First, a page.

I. Wolves in Sheep’s Clothing.
The plan put forth by the Chairpersons of the President’s deficit commission held out a bit of hope for low-income elderly. Bowles and Simpson offered relief to those laboring under below-poverty benefit levels. A basic minimum benefit of 125% of the Federal Poverty Line. O’ those lefty humanitarians!
Bowles & Simpson presented the basic benefit under the most cynical of motivations, because it was meant to be the “hook”, to get the consumer to buy into the severe cuts to the program on the other end, ….in decreased benefits for the middle income and high income recipients. A chart of the B&S plan shows that they flatten benefits so that by the time our children retire in 2070, the new, flattened range of benefits is between 8 and 14 K.
II. A basic benefit is a good idea. People like the idea.
A basic benefit is a good idea as long as it does not entail hollowing out benefits for higher earners.
Americans agree that taxes should be raised to guarantee the integrity of the Social Security system and desire to see increases in Social Security benefits. They would sympathize with the idea of guaranteeing a decent benefit for those stuck in the low income brackets. A NASI poll showed majority support for the program.
From the most popular packet of changes to Social Security:
“Raise Social Security’s minimum benefit so that a worker who pays into Social Security for 30 years can retire at 62 or later with benefits above the federal poverty line ($10,788 in 2011). Currently, lifetime low-wage workers are at risk of falling into poverty in their old age, even after paying Social Security taxes throughout their working lives.”
The problem with the NASI poll’s suggestion for a minimum guaranteed Social Security benefits is that it is half the size of what it costs for a single individual to live.
III. An expanded Social Security program.
A new plan for an expanded Social Security has just been released. It is a public program and would be paid for through new taxes on unearned income from capital gains and other sources. It creates a second, Social Security B to stack on top of existing SS benefits, which they call Social Security A. From the charts it looks like the plan offers generous benefits and retains many of the features of traditional Social Security at the same time. They fold in SSI recipients and general revenues. They claim that the lowest income group gets a much more progressive replacement rate under their formula. (Twice what Simpson-Bowles are suggesting.) See pages 21-22 for the charts. If the authors could eliminate the favorable tax treatment of tax deductible retirement savings accounts, they could easily fund an expansion of Social Security. Using the leverage of cancelled tax expenditures (about 6.0% of GDP), they could move the world.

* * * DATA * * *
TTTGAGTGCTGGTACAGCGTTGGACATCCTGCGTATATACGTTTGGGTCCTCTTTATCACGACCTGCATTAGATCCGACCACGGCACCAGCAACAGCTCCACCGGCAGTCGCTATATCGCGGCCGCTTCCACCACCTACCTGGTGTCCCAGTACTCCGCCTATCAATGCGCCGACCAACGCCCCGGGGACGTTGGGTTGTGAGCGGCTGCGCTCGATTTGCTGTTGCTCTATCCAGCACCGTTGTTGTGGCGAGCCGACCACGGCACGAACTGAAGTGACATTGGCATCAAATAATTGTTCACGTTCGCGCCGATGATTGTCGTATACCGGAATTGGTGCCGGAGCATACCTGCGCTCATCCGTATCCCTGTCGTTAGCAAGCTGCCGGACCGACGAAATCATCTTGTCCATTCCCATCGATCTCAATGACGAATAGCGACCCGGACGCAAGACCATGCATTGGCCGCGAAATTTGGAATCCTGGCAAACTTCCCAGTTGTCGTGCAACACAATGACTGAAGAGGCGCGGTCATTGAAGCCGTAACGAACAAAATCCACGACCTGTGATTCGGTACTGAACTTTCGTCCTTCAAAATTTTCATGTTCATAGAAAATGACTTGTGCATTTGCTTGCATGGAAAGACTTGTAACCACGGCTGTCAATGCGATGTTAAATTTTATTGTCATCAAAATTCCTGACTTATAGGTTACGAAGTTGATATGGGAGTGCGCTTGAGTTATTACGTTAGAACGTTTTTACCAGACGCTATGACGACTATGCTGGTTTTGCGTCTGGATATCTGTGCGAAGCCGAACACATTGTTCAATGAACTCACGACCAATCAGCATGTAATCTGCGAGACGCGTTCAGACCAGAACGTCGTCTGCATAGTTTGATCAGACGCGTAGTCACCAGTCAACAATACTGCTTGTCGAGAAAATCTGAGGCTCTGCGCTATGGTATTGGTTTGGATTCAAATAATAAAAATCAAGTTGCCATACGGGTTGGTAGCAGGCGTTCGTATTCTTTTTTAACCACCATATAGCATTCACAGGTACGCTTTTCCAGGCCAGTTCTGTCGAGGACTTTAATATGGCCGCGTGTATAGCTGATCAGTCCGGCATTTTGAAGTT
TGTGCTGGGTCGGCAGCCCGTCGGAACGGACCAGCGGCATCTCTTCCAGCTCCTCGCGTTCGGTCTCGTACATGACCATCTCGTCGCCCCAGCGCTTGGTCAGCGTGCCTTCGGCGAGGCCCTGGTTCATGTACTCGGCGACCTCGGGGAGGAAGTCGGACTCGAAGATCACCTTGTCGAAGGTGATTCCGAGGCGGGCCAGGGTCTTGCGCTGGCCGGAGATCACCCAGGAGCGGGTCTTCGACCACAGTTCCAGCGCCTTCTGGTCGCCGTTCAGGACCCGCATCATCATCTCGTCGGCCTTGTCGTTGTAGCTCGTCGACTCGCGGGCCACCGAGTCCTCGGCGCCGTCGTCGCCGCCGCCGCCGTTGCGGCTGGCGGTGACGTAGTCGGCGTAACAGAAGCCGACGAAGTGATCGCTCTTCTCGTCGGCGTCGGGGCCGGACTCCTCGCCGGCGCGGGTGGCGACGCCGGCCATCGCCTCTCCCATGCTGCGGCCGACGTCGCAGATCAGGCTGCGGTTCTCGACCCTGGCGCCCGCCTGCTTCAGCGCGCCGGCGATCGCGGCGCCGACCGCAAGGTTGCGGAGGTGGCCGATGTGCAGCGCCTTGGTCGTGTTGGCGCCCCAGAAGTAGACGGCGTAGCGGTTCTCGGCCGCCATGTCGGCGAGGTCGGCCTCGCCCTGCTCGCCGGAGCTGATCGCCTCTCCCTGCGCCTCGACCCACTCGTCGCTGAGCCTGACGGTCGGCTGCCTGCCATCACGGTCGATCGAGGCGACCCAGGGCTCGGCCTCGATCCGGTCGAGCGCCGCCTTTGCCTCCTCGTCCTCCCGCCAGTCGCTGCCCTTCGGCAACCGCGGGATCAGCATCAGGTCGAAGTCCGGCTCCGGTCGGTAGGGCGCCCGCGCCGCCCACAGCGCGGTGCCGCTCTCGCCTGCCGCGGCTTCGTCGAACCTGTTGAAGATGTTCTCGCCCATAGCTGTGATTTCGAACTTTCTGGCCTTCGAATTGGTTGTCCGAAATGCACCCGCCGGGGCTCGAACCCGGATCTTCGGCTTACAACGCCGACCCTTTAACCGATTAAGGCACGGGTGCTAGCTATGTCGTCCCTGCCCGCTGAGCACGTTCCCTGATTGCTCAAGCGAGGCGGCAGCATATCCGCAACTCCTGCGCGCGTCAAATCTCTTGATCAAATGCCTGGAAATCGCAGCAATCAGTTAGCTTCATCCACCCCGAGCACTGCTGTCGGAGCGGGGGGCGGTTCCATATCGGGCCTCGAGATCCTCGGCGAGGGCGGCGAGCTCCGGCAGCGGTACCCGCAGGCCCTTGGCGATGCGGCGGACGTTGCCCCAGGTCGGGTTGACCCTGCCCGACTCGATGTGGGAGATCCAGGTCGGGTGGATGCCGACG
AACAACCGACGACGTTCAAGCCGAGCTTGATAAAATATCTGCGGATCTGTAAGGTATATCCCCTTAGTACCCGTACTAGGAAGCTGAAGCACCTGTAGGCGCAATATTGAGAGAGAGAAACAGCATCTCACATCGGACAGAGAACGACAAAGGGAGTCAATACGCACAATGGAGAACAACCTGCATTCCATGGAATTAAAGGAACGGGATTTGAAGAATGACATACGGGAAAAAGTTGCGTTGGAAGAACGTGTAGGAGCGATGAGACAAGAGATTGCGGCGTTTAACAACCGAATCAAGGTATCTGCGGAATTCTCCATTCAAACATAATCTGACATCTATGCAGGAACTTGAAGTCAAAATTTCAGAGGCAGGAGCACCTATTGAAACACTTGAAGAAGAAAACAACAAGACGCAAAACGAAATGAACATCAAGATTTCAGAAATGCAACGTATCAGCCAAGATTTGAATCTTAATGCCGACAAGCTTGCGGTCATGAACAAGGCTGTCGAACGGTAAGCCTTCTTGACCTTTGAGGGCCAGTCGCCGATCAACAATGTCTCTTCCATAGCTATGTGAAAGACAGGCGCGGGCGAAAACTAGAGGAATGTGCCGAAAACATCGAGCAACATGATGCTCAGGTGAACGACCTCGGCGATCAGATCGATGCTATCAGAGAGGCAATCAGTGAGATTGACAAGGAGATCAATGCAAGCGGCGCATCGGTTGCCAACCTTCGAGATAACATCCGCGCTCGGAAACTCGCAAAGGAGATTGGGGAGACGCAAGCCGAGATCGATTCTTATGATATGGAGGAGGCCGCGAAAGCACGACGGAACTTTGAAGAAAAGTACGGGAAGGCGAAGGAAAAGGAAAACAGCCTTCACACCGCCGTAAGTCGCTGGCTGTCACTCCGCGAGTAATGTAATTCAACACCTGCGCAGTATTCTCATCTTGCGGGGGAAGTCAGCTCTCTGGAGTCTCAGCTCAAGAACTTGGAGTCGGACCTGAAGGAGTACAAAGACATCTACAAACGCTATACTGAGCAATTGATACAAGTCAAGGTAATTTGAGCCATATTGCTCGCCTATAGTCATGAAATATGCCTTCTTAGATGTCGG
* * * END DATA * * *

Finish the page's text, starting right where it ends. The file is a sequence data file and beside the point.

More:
IV. Why not cover everybody? Go Big. Go all the way and cover the unemployed too.
I would support a basic guaranteed Social Security income at the higher 20 to 30K level. That level of income is consistent with salaries suggested for guaranteed employment programs. A decent wage is required when you have children to support and rent or mortgage to pay. Recalling that even on Medicare the elderly pay about half of their medical costs, a decent benefit is required when you have medical bills and medical insurance costs. What does not seem to work are continued high levels of unemployment and high levels of elderly poor. Half of the elderly live on less than $22K a year. ShadowStats estimates true unemployment at about 23%.
Why not provide income security guarantees throughout the lifespan? Take care of the needs of the unemployed at the same time that you provide income security for the elderly. Why not provide a guarantee of a job/income for those who have none? Other countries provide these. Why don’t we Americans provide these essentials for each other?
V. We need a bigger template than Social Security.
FDR suggested a guaranteed jobs program in his Second Bill of Rights speech. MLKjr spoke of a guaranteed jobs/income program when he addressed the burning issue of high levels of poverty in 1967. John Kenneth Galbraith Sr. saw a guaranteed jobs/income as a solution to social and economic inequality. The Declaration Of Human Rights stated that Everyone has a human right to a job or income so that they can live. (Articles 22 and 23).
Some thoughts about guaranteed income and/or jobs programs can be found here and here. A guaranteed income might short-circuit some of the haggling over the merits of different age groups and competition for jobs. Here is a proposal for a Swiss program.